The Nightblade by Matthew Olney is the first book in The Sundered Crown Saga, I believe, though, I could be wrong.
This story gives some insight to the Nightblades and their mission. This is such an interesting story with great characters. The only problem I had with the story was that I feel as if the ending was rushed a bit, but I would still recommend this book.
The Strangers by Margaret Peterson Haddix is the first book in the Greystone Secrets. Chess, Emma, and Finn Greystone always knew who they were, but things change when three other children with the same names and birth dates catch their attention.
This was an extremely interesting and fun read. I loved the characters, and the mystery that Margaret Peterson Haddix creates kept me turning the pages. I highly recommend this book to lovers of middle grade mystery.
First Rider’s Call by Kristen Britain is the second book in the Green Rider series. Karigan G’ladheon refuses to heed the Green Rider’s Call. She has went back home in hopes of having a normal life, but things aren’t always so easy.
I really loved Karigan in the first book, but for some reason I couldn’t get into her character in this book. She seemed like a different character, which is the reason for my rating. The writing and the world Kristen Britain has created is interesting but it wasn’t enough to continue with the series.
Moonlocket by Peter Bunzl is the second book in The Cogheart Adventures trilogy. Lily and Robert are trying to figure out what the Moonlocket is, but they get a rude awakening when secrets from Robert’s past come to light.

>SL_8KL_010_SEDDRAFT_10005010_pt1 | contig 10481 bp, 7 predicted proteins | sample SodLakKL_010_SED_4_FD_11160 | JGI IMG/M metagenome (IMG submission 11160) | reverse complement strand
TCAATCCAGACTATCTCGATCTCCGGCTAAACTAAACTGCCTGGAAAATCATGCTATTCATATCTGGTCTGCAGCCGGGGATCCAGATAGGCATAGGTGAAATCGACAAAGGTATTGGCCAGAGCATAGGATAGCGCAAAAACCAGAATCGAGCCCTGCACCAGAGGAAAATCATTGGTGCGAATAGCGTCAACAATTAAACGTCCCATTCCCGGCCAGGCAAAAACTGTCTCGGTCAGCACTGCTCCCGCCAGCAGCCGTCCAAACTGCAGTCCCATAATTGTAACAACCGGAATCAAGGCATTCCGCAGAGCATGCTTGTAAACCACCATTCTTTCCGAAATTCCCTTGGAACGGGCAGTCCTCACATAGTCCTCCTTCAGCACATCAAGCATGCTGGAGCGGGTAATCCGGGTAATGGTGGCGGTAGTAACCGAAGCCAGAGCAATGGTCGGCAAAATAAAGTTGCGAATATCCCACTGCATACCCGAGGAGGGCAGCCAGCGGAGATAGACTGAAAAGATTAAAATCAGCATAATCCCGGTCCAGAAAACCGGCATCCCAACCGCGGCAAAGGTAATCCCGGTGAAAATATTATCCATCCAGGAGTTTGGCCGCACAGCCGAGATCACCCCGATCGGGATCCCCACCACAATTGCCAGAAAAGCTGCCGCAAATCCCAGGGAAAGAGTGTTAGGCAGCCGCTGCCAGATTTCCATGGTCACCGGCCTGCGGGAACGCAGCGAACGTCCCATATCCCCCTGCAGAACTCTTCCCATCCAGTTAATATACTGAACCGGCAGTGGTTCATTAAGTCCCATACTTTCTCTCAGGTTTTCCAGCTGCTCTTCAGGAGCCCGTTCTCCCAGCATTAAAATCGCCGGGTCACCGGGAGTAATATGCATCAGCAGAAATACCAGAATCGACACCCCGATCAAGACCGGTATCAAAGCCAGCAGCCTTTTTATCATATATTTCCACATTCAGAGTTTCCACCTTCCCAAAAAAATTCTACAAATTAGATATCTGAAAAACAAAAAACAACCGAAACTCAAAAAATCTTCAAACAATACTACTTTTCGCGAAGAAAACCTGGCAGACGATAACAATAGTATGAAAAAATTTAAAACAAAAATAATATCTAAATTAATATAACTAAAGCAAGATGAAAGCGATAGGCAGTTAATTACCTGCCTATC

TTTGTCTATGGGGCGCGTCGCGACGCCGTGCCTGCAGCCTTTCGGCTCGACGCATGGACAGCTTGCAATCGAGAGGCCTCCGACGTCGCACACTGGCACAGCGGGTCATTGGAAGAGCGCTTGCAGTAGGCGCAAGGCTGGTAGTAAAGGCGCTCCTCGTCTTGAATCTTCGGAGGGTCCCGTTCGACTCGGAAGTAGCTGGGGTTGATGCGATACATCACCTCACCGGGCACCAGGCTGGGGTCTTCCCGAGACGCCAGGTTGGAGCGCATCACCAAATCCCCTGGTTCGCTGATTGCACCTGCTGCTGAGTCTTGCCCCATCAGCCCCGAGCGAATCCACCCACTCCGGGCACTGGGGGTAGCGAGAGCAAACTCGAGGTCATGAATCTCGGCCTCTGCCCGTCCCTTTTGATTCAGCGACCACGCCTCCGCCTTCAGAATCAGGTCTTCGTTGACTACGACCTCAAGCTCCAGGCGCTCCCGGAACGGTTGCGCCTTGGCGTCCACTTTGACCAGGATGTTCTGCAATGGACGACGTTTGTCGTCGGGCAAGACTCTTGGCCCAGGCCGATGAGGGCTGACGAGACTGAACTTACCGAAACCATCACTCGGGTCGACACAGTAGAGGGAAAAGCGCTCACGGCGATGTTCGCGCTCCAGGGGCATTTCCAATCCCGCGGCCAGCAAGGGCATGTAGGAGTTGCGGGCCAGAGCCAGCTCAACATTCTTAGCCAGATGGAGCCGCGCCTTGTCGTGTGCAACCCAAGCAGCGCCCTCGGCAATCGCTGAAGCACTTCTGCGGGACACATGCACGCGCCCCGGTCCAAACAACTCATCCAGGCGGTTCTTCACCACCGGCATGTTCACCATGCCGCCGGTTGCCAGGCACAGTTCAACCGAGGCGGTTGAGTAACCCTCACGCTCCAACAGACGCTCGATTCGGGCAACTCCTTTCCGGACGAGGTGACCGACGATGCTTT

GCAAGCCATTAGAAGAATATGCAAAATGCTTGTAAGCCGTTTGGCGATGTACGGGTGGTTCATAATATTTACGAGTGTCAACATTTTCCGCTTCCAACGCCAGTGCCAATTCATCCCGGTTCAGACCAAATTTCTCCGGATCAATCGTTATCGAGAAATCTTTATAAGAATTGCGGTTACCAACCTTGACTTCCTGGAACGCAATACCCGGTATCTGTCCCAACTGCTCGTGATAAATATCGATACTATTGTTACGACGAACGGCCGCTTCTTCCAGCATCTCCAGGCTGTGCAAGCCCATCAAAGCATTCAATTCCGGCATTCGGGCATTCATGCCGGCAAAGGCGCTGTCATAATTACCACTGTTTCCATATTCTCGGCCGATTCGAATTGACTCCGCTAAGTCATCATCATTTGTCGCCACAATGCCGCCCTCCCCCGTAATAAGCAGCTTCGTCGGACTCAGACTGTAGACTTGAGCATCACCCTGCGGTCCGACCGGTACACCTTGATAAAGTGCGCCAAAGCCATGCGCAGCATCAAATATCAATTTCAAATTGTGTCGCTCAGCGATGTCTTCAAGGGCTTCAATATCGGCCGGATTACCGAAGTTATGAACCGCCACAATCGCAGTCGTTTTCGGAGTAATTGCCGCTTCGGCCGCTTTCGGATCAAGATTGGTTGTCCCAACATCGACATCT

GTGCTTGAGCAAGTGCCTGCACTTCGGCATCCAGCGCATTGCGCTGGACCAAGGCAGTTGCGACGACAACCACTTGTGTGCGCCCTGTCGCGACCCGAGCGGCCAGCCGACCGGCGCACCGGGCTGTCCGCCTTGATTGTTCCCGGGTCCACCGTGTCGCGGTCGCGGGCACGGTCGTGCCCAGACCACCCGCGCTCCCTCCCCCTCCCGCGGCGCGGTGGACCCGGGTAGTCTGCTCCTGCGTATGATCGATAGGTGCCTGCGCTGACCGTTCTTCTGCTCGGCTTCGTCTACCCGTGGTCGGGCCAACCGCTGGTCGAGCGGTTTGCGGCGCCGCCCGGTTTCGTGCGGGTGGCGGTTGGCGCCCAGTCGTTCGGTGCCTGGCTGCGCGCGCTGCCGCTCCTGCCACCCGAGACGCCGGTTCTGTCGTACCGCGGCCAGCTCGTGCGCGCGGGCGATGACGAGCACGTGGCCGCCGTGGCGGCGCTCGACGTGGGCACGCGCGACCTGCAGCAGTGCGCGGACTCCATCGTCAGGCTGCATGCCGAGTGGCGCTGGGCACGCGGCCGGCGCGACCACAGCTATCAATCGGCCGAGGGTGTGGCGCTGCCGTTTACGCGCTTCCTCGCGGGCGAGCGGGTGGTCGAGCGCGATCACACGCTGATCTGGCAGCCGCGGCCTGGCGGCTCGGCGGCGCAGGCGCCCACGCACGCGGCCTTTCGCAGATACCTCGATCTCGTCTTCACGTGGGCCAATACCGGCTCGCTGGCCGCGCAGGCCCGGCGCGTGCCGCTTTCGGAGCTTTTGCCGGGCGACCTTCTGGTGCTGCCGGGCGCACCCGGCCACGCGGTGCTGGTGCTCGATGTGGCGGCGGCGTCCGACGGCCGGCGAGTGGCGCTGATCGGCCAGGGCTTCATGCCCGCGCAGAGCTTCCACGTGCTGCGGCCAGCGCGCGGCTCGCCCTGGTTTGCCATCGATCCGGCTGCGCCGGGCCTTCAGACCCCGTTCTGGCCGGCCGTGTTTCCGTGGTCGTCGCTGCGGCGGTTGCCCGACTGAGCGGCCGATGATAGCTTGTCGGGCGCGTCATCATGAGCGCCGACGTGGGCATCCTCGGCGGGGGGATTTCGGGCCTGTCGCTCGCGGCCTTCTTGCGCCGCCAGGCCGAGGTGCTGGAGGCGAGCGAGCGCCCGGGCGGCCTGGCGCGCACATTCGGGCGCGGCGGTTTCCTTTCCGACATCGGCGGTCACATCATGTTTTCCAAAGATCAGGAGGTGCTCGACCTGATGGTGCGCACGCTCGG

This is a story that can be read as a stand alone, though there are mentions of instances from the first book, it will in no way ruin this story for the reader.
I thought this was a fun, yet sad story at times. I love the characters and the world the author has created.
Waters of Salt and Sin by Alisha Klapheke is the first book of the Uncommon World series. Kinneret is determined to have a better life for her sister and herself.
This story had the potential to be a really good read. There was action and magic, which are great for a fantasy novel, and what I look for as a lover of fantasy, and I was hoping to read of a strong female character, but the swooning became too repetitive, and the decisions the MC made were not of a strong willed female.
Others may enjoy this story, but it just wasn’t for me.
The Ashen Levels by C.F. Welburn is all five books in one edition, FLEDGLING; JOURNEYMAN; ADEPT; HERO; PARAGON. Welburn has a beautiful writing style, and a wonderful imagination. This story has a very unique magic system and odd, wonderful characters. I can’t say enough about this story. If you read one book this year, or any other year, for that matter, you must read The Ashen Levels! You will be thoroughly delighted!
Siege of Shadows by J.A. Andrews is the final installment of The Keeper Chronicles. Sini came from the streets and is now with the Keepers, but she feels she doesn’t fit in. Will she be able to find a place to call home?
J.A. Andrews’ storytelling is delightful, her characters alive, and her world vivid. Andrews has a unique way of bringing her characters forth and bringing them to life, and making you care for these people as if they are your family and friends. I don’t usually get so emotionally attached, but Andrews’ characters had my emotions running all over the place. I laughed, cried, got angry, and hopeful. This story has everything a great fantasy novel should have.
I love this trilogy so much that it has a place right next to my Tolkien books on my shelves, and there is no higher honor that I could give Andrews’ story than that. This is a clean fantasy and a must read. I highly recommend Andrews’ works. You will not be disappointed.
Wishtree by Katherine Applegate is about Red. A tree, but not just any tree. Red is a Wishtree.
This story wasn’t what I thought it was going to be, but I found it to be imaginative and creative. I loved the characters, and the writing was simple but enticing. A great story of the differences of people around us and the feelings these differences can evoke. I feel all children should read this book.